At least 25,000 children are enrolled in community-based schools that have been created by various aid agencies in the southern province of Zabul.
Among these classes is a school of 100 children, all girls from primary schools, seven kilometers to the east of Qalat city, the center of Zabul.
Razia Samim, a teacher, is teaching this group of 100 girls who study modern and religious subjects, according to authorities.
The group is funded by the Norwegian Refugee Council.
“We have established our class at a place in our area. I have 100 students and I hold the class from 2pm to 5pm,” said Razia Samim.
A young girl who is studying in this class said she hopes to serve the country through her education.
“I am happy about my class. I want to become a doctor or engineer,” said Kamila, a student.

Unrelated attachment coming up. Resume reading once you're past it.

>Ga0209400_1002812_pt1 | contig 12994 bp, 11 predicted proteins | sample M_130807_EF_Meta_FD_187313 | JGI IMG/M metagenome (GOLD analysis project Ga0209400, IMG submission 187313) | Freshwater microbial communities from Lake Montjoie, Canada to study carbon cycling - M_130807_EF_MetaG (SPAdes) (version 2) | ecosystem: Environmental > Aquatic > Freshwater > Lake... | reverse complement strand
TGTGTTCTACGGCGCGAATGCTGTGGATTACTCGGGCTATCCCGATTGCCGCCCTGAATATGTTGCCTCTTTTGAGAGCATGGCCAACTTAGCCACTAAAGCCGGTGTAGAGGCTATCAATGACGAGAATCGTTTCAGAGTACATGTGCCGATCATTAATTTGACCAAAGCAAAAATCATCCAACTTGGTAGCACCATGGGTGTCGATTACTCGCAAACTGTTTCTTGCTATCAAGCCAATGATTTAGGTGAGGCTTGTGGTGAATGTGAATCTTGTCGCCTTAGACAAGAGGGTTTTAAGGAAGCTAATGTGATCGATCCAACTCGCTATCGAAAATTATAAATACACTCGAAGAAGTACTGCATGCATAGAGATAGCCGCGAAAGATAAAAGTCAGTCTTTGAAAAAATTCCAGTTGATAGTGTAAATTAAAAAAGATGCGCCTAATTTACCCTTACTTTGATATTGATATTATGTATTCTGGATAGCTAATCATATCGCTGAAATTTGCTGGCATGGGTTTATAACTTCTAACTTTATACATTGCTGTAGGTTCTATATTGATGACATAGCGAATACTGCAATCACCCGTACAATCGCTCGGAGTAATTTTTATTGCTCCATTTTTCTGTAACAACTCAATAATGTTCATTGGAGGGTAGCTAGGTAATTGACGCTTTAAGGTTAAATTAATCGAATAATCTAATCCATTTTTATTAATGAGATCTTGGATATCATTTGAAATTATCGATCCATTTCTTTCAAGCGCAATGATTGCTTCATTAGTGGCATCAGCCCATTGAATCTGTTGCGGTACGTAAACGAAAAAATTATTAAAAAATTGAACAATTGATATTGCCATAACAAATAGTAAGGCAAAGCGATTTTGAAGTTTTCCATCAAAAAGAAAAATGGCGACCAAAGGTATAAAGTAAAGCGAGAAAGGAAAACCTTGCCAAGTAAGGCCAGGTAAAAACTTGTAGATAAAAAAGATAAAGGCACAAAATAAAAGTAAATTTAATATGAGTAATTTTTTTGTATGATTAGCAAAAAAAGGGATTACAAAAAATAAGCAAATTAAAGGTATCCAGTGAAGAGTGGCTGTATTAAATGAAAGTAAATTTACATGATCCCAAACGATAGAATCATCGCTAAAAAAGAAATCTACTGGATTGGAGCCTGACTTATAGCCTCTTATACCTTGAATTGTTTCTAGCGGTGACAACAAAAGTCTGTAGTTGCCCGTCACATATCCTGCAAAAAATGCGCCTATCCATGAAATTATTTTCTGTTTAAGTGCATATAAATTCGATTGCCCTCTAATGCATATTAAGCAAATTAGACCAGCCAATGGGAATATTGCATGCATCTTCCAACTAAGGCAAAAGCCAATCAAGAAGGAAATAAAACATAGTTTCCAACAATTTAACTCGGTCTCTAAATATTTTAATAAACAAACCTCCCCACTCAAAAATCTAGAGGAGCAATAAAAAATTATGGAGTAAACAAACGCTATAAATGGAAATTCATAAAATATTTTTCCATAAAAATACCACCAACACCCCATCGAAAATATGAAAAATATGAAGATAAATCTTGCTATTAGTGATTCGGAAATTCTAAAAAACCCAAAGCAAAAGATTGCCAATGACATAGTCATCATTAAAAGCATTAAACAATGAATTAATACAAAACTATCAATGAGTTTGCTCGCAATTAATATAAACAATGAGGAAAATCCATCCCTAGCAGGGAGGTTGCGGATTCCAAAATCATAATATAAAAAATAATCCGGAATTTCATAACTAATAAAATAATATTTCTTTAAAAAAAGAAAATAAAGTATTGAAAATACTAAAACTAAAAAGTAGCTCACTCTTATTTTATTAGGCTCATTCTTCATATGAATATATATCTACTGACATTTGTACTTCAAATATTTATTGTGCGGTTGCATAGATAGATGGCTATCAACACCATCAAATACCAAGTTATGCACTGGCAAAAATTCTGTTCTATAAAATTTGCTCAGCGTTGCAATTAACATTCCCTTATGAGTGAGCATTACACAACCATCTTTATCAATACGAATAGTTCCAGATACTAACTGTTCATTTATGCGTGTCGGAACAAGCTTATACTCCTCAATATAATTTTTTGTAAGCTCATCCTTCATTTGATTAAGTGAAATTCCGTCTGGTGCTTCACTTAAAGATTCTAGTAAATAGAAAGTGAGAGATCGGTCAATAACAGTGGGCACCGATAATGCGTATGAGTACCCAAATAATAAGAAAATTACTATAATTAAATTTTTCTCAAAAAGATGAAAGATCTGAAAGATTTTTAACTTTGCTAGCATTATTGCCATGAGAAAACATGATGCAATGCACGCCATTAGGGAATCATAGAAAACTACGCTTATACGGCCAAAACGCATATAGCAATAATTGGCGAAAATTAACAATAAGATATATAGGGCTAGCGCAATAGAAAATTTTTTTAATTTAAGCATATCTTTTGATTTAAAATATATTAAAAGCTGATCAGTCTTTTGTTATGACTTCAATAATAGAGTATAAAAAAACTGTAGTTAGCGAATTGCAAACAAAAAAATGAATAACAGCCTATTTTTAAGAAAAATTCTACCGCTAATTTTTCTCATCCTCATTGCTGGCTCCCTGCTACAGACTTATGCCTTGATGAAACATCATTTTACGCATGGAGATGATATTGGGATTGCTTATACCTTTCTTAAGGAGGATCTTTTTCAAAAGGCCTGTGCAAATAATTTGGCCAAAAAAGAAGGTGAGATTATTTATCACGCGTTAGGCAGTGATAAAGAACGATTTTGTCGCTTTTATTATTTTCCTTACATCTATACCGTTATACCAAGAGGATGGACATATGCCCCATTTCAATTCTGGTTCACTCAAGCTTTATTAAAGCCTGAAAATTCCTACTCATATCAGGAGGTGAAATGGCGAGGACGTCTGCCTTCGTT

“My ambition is to serve my country,” said Muslim, another student.
Taliban authorities in the Zabul Education Directorate said that 25,000 children are studying in local or community-based classes in the province and in the new academic year, other children who are deprived of schooling in remote areas of the province will also be enrolled in the schools.
“Our priority is to provide education opportunities to areas that have remained deprived of education,” said Mohammad Nasim Naseer, Taliban’s deputy head of education directorate in Zabul.
In the southern region, many regional classes are being promoted by the Children’s Fund, NRC, KRO and some other aid agencies, which officials consider important in the field of rapid education of children.
This comes as secondary schools are closed for girls across the country over the past nearly two years and Taliban is yet to announce a new plan for their return to schools.